If you look at Webster’s dictionary, you will find that ‘happy’ and ‘joy’ have nearly an identical definition. I tend to disagree.
I am joyful from a deep, deep place within me. Always have been. I see the wonders of the world easily. They call out to me. My joy has never been dependent on any one thing. It operates automatically.
But, happy. Happiness had always eluded me.
To me, happiness is a state of contentment. A resting state, like the pressure of your blood. Joy, the heart monitor, erratic, spiking.
Before I met Nic, I had heard of happy couples, happy people. I mostly didn’t believe in them, though a couple pairings left me intrigued. I’d seen people that looked close enough to happy to convince me that it was possible I didn’t quite know everything.
I used to walk into work in the morning, and my office mates would ask me how the morning had been. I would seek out an expletive, marry it with a forceful adjective, and rain on their early-day parade.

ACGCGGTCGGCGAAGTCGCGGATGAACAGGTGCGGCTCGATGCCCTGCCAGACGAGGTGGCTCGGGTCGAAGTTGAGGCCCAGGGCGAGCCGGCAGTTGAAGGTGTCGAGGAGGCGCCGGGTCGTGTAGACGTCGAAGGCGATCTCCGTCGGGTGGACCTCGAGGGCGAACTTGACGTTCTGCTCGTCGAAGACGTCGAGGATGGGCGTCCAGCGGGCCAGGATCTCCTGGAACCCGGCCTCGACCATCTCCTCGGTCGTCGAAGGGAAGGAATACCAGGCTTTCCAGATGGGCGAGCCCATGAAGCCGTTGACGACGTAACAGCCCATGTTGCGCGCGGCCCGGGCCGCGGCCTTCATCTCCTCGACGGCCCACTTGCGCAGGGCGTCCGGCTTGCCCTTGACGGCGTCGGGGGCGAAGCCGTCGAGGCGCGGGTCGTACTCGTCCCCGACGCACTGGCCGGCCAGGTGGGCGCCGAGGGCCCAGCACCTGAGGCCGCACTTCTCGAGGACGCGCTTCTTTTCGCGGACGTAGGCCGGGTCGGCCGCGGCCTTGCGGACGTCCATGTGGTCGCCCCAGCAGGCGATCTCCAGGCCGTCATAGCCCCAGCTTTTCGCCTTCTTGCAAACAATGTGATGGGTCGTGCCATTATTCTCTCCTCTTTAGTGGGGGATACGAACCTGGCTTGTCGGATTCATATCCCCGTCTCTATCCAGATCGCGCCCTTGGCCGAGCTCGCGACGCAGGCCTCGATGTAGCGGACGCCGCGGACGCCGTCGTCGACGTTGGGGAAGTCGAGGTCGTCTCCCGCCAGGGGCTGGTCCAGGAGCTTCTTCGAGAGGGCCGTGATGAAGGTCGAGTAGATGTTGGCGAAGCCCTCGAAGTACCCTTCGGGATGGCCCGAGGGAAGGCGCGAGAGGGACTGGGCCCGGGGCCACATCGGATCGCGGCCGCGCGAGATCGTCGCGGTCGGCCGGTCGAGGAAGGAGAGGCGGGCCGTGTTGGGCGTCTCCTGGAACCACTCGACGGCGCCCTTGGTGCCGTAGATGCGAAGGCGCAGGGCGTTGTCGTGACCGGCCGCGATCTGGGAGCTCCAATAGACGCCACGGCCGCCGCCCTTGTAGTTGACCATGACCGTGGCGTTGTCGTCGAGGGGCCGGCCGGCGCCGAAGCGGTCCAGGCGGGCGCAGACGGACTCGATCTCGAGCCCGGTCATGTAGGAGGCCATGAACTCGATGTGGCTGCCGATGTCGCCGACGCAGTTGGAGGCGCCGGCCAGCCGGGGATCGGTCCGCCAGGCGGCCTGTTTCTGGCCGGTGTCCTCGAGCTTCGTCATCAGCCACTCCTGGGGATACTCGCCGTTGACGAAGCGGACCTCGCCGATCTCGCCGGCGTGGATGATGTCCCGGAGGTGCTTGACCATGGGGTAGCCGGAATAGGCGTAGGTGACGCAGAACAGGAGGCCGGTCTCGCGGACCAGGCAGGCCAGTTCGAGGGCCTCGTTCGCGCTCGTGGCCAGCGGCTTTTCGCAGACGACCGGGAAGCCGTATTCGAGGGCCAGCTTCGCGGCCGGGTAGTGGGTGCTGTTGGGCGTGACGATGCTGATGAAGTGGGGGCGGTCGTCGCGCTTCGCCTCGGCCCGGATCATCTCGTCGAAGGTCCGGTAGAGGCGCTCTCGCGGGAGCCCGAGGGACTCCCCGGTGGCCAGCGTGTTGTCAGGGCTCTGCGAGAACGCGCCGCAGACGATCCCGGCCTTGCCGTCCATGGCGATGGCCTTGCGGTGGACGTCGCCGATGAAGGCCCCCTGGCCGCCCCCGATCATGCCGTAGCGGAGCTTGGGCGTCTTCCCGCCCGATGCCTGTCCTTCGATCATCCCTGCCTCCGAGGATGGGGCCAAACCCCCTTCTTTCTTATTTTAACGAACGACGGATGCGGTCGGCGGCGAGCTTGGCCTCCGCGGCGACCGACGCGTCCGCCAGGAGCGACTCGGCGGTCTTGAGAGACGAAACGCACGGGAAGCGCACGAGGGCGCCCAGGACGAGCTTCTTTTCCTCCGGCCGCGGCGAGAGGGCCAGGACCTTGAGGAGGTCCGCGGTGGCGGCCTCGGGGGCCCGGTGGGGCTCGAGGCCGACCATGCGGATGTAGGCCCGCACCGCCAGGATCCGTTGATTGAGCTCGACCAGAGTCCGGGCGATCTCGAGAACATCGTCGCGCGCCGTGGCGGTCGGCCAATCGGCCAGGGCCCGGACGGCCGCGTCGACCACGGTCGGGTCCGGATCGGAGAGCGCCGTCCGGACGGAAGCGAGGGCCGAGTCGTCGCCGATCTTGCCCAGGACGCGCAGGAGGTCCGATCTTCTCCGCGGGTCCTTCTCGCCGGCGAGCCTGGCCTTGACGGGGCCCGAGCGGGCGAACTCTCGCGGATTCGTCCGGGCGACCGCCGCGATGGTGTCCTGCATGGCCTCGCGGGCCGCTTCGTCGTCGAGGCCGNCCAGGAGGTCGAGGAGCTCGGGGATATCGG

On my worst days now, I complain, being careful to finish on a high note. “But holy shit, look at all the good!,” I’ll say. “Did you see the sunrise this morning?” I’ll ask.
I have a sweetness in my home that you CANNOT imagine, I want to say.
I hated hearing about happy before, when I didn’t know what it meant to be. I hated seeing society’s supposed happy, when they felt so damn foreign to me.
Now my resting state nearly matches the high peaks of my joy.
And now, when I find people that seem happy? I don’t question a thing. I thank god for their happiness. I thank the universe that they were there to show me what it looked like, so that when I got close, I let my hand rest there long enough to find out the truth.
Happiness wasn’t a ruse.